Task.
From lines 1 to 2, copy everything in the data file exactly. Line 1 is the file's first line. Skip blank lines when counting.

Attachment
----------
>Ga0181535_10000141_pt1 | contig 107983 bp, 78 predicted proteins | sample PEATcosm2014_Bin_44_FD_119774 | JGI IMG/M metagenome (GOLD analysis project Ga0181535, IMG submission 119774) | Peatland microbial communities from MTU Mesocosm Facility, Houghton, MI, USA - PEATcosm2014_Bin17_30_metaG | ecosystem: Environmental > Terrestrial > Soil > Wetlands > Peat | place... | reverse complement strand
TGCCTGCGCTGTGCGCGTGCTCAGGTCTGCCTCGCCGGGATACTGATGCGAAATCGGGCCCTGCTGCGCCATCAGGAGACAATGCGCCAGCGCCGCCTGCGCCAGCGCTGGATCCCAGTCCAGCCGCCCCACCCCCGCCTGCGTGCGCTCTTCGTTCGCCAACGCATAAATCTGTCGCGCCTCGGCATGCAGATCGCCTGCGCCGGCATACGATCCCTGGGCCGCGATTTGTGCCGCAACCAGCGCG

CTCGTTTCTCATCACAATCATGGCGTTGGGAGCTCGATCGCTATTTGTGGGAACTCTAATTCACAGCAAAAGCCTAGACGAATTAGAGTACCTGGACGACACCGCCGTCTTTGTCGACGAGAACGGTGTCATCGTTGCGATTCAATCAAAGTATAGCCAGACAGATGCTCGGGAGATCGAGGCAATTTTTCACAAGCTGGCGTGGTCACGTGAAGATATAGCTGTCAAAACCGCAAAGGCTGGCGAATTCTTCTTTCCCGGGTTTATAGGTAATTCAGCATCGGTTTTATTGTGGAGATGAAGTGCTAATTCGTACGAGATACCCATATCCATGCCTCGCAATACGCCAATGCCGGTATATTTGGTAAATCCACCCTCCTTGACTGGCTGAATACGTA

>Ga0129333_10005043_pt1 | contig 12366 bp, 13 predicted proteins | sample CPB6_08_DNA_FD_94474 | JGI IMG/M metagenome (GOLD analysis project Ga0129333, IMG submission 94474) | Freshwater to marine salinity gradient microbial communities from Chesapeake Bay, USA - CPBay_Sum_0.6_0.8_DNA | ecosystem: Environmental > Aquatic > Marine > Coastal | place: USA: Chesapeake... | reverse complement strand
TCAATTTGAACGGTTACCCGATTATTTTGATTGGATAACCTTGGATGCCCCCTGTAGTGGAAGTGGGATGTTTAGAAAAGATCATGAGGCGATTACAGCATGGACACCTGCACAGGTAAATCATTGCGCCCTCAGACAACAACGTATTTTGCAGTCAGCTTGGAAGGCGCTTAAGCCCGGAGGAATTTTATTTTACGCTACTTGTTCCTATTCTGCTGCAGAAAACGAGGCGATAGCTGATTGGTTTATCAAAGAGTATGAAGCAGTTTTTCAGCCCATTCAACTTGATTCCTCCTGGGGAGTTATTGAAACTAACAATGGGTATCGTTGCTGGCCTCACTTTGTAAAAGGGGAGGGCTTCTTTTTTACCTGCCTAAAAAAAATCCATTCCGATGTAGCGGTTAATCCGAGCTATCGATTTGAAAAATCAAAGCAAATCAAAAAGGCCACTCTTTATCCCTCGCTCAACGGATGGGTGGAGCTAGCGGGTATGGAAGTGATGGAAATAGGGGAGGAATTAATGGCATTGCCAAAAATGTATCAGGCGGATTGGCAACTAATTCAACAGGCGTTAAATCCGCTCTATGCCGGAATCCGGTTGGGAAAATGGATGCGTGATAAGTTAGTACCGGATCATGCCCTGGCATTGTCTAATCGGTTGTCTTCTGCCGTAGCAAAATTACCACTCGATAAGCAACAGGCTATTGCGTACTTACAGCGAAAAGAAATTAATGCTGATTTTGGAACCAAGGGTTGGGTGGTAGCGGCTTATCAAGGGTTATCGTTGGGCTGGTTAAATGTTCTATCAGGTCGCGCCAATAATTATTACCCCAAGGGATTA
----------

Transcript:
>Ga0181535_10000141_pt1 | contig 107983 bp, 78 predicted proteins | sample PEATcosm2014_Bin_44_FD_119774 | JGI IMG/M metagenome (GOLD analysis project Ga0181535, IMG submission 119774) | Peatland microbial communities from MTU Mesocosm Facility, Houghton, MI, USA - PEATcosm2014_Bin17_30_metaG | ecosystem: Environmental > Terrestrial > Soil > Wetlands > Peat | place... | reverse complement strand
TGCCTGCGCTGTGCGCGTGCTCAGGTCTGCCTCGCCGGGATACTGATGCGAAATCGGGCCCTGCTGCGCCATCAGGAGACAATGCGCCAGCGCCGCCTGCGCCAGCGCTGGATCCCAGTCCAGCCGCCCCACCCCCGCCTGCGTGCGCTCTTCGTTCGCCAACGCATAAATCTGTCGCGCCTCGGCATGCAGATCGCCTGCGCCGGCATACGATCCCTGGGCCGCGATTTGTGCCGCAACCAGCGCG